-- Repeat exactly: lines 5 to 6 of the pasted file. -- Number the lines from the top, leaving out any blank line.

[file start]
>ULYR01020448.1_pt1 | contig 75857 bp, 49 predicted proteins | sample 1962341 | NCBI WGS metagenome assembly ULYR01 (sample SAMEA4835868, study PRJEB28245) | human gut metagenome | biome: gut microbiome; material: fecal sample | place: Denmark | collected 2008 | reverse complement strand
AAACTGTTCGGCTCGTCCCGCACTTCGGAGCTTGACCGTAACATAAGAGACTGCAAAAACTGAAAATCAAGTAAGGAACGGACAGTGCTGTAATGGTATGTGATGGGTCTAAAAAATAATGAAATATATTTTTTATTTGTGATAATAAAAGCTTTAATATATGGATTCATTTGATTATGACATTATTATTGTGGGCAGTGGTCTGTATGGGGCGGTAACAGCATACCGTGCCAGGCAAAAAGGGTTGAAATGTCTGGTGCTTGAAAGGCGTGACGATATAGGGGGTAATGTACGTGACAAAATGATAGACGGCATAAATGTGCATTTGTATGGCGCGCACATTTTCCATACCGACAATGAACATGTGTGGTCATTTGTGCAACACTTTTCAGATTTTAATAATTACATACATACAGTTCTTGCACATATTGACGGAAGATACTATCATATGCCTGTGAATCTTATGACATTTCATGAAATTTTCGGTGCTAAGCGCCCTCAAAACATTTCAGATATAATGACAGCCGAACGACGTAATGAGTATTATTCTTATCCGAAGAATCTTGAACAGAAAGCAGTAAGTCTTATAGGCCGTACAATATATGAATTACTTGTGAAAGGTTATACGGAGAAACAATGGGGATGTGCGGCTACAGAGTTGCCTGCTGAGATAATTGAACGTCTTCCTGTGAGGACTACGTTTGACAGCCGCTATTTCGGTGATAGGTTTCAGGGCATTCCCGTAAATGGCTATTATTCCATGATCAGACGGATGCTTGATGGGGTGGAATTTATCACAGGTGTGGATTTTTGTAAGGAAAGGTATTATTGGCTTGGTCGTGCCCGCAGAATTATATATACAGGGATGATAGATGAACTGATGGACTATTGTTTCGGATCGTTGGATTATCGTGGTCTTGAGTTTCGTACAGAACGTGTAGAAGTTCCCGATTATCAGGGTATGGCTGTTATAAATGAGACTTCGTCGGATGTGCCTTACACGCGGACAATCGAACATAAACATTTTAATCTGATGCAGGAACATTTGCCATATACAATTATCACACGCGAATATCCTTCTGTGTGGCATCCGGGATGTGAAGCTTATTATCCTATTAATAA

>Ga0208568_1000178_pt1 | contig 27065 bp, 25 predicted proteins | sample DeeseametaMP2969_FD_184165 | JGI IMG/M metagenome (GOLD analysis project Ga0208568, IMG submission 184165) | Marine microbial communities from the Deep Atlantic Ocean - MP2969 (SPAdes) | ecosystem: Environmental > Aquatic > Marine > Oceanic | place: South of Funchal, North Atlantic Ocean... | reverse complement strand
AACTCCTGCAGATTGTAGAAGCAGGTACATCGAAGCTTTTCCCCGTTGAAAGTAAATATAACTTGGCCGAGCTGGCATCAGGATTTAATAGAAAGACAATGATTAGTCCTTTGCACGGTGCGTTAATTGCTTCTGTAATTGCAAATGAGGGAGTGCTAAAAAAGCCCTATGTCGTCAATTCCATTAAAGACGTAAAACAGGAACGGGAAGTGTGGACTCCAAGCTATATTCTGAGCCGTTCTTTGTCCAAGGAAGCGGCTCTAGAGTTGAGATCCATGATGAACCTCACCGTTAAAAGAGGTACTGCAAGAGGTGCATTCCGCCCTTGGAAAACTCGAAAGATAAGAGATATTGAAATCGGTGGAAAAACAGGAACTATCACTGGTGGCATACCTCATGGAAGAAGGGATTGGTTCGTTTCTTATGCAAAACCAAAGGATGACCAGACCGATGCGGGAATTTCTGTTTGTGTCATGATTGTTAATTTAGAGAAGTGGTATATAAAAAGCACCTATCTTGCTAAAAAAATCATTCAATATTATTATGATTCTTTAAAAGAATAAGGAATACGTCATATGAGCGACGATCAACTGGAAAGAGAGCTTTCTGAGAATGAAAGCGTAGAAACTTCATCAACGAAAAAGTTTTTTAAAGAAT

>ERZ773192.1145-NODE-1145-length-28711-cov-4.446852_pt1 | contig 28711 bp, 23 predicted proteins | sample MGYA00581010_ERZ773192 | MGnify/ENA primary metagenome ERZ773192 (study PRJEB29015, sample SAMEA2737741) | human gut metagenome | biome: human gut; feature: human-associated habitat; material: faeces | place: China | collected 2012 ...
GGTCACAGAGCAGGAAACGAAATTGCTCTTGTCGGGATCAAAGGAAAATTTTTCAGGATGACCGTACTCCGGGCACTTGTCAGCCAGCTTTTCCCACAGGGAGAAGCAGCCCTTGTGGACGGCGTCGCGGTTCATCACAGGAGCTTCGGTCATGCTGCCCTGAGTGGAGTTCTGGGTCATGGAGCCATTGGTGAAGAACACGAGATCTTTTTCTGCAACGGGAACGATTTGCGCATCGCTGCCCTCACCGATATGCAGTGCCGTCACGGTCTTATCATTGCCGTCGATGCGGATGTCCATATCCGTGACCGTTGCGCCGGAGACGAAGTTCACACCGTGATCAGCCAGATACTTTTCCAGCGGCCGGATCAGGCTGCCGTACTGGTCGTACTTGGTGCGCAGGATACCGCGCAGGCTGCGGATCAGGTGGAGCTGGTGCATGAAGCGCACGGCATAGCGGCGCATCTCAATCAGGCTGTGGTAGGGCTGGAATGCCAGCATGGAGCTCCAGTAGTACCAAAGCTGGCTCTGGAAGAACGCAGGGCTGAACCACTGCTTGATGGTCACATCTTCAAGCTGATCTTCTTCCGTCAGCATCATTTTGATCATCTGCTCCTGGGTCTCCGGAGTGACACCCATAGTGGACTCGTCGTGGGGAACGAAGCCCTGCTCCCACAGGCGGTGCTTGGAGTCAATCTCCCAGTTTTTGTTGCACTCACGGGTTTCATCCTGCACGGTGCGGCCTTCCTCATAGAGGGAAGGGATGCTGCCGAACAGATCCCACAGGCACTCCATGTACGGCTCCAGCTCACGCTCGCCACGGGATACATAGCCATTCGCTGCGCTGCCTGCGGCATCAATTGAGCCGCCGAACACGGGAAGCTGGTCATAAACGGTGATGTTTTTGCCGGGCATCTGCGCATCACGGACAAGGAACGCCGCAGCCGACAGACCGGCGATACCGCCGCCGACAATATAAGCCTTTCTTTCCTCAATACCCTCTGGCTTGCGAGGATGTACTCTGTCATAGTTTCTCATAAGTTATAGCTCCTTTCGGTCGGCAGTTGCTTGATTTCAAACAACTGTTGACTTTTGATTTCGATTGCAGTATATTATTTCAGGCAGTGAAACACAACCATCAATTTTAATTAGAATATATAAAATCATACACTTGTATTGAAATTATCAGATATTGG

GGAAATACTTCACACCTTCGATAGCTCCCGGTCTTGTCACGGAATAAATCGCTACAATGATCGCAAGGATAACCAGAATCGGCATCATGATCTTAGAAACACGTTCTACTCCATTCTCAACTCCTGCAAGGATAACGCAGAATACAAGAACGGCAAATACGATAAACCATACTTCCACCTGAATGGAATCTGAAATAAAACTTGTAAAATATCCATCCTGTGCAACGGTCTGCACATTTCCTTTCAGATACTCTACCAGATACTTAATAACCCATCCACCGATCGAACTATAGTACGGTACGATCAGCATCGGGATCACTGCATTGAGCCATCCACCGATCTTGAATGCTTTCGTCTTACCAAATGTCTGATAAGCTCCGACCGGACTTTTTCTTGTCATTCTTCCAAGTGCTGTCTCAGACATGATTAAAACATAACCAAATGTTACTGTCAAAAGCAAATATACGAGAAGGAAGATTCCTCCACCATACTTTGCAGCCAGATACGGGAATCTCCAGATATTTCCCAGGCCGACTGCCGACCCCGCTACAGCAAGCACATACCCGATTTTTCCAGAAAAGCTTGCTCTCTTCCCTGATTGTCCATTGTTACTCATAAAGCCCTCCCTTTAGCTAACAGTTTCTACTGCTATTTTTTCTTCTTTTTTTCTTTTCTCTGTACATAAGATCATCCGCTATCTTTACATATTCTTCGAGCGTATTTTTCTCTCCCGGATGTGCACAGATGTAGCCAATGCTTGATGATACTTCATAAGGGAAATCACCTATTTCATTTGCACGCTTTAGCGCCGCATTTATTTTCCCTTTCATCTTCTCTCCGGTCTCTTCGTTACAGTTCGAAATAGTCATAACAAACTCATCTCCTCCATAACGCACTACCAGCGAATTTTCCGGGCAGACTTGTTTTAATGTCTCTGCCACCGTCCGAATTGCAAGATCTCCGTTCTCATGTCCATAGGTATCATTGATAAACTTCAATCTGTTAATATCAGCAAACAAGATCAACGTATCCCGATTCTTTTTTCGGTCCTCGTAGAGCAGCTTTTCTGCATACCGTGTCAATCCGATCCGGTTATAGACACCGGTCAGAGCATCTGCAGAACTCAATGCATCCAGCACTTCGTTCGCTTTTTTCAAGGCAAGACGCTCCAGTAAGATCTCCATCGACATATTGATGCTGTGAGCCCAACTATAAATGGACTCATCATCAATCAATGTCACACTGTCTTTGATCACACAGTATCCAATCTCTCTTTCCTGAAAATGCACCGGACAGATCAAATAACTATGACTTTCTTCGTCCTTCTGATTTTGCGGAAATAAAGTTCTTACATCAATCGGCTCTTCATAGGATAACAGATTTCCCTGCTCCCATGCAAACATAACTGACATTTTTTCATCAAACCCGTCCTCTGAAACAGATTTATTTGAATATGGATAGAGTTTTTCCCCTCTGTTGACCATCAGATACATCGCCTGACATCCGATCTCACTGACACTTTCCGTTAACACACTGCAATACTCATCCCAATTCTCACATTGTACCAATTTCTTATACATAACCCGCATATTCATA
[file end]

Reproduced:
>ERZ773192.1145-NODE-1145-length-28711-cov-4.446852_pt1 | contig 28711 bp, 23 predicted proteins | sample MGYA00581010_ERZ773192 | MGnify/ENA primary metagenome ERZ773192 (study PRJEB29015, sample SAMEA2737741) | human gut metagenome | biome: human gut; feature: human-associated habitat; material: faeces | place: China | collected 2012 ...
GGTCACAGAGCAGGAAACGAAATTGCTCTTGTCGGGATCAAAGGAAAATTTTTCAGGATGACCGTACTCCGGGCACTTGTCAGCCAGCTTTTCCCACAGGGAGAAGCAGCCCTTGTGGACGGCGTCGCGGTTCATCACAGGAGCTTCGGTCATGCTGCCCTGAGTGGAGTTCTGGGTCATGGAGCCATTGGTGAAGAACACGAGATCTTTTTCTGCAACGGGAACGATTTGCGCATCGCTGCCCTCACCGATATGCAGTGCCGTCACGGTCTTATCATTGCCGTCGATGCGGATGTCCATATCCGTGACCGTTGCGCCGGAGACGAAGTTCACACCGTGATCAGCCAGATACTTTTCCAGCGGCCGGATCAGGCTGCCGTACTGGTCGTACTTGGTGCGCAGGATACCGCGCAGGCTGCGGATCAGGTGGAGCTGGTGCATGAAGCGCACGGCATAGCGGCGCATCTCAATCAGGCTGTGGTAGGGCTGGAATGCCAGCATGGAGCTCCAGTAGTACCAAAGCTGGCTCTGGAAGAACGCAGGGCTGAACCACTGCTTGATGGTCACATCTTCAAGCTGATCTTCTTCCGTCAGCATCATTTTGATCATCTGCTCCTGGGTCTCCGGAGTGACACCCATAGTGGACTCGTCGTGGGGAACGAAGCCCTGCTCCCACAGGCGGTGCTTGGAGTCAATCTCCCAGTTTTTGTTGCACTCACGGGTTTCATCCTGCACGGTGCGGCCTTCCTCATAGAGGGAAGGGATGCTGCCGAACAGATCCCACAGGCACTCCATGTACGGCTCCAGCTCACGCTCGCCACGGGATACATAGCCATTCGCTGCGCTGCCTGCGGCATCAATTGAGCCGCCGAACACGGGAAGCTGGTCATAAACGGTGATGTTTTTGCCGGGCATCTGCGCATCACGGACAAGGAACGCCGCAGCCGACAGACCGGCGATACCGCCGCCGACAATATAAGCCTTTCTTTCCTCAATACCCTCTGGCTTGCGAGGATGTACTCTGTCATAGTTTCTCATAAGTTATAGCTCCTTTCGGTCGGCAGTTGCTTGATTTCAAACAACTGTTGACTTTTGATTTCGATTGCAGTATATTATTTCAGGCAGTGAAACACAACCATCAATTTTAATTAGAATATATAAAATCATACACTTGTATTGAAATTATCAGATATTGG